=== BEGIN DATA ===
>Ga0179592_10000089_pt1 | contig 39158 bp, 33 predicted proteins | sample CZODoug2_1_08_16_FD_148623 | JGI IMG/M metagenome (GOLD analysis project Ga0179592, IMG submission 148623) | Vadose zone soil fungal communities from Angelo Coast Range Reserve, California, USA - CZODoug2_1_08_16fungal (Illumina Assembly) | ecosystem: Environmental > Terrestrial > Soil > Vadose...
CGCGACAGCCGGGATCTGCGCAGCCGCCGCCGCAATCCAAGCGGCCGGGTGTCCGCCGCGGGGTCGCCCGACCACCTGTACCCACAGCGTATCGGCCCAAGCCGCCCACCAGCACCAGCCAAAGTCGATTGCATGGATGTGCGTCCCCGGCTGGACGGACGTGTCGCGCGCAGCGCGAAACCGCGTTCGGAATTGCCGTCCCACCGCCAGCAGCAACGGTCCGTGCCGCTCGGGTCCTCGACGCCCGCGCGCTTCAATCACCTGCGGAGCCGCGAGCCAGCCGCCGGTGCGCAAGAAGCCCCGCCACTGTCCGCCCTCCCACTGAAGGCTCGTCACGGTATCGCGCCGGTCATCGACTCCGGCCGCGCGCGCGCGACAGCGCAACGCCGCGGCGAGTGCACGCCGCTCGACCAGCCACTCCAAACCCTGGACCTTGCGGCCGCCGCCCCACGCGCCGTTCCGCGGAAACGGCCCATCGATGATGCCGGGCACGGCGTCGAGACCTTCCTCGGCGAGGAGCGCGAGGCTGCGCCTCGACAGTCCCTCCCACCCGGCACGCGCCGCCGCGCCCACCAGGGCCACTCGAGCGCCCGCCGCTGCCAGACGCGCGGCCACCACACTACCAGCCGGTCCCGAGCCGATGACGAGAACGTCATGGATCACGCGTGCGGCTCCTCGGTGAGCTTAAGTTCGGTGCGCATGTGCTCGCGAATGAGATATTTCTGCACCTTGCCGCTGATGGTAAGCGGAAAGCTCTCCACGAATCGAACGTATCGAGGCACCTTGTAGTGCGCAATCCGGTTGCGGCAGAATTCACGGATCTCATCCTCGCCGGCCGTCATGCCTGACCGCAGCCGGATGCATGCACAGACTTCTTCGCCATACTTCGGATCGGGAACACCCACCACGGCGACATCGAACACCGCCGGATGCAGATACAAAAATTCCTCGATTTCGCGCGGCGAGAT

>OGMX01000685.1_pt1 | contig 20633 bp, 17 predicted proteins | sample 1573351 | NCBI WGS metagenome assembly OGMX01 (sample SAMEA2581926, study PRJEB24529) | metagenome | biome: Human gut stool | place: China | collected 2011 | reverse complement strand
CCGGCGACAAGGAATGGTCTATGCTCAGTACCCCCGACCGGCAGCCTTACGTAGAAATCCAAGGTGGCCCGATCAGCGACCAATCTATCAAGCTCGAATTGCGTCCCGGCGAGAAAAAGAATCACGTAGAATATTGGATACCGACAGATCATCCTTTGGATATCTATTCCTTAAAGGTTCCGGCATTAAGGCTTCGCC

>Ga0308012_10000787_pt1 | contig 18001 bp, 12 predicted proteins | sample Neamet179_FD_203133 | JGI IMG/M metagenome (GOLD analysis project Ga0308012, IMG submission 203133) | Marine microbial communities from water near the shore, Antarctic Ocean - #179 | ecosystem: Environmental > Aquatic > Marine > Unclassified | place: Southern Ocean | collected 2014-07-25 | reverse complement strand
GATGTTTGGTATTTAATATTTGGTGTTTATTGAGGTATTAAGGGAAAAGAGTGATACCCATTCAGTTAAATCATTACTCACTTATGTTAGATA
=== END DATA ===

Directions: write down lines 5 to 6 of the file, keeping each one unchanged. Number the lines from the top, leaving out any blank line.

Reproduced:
>Ga0308012_10000787_pt1 | contig 18001 bp, 12 predicted proteins | sample Neamet179_FD_203133 | JGI IMG/M metagenome (GOLD analysis project Ga0308012, IMG submission 203133) | Marine microbial communities from water near the shore, Antarctic Ocean - #179 | ecosystem: Environmental > Aquatic > Marine > Unclassified | place: Southern Ocean | collected 2014-07-25 | reverse complement strand
GATGTTTGGTATTTAATATTTGGTGTTTATTGAGGTATTAAGGGAAAAGAGTGATACCCATTCAGTTAAATCATTACTCACTTATGTTAGATA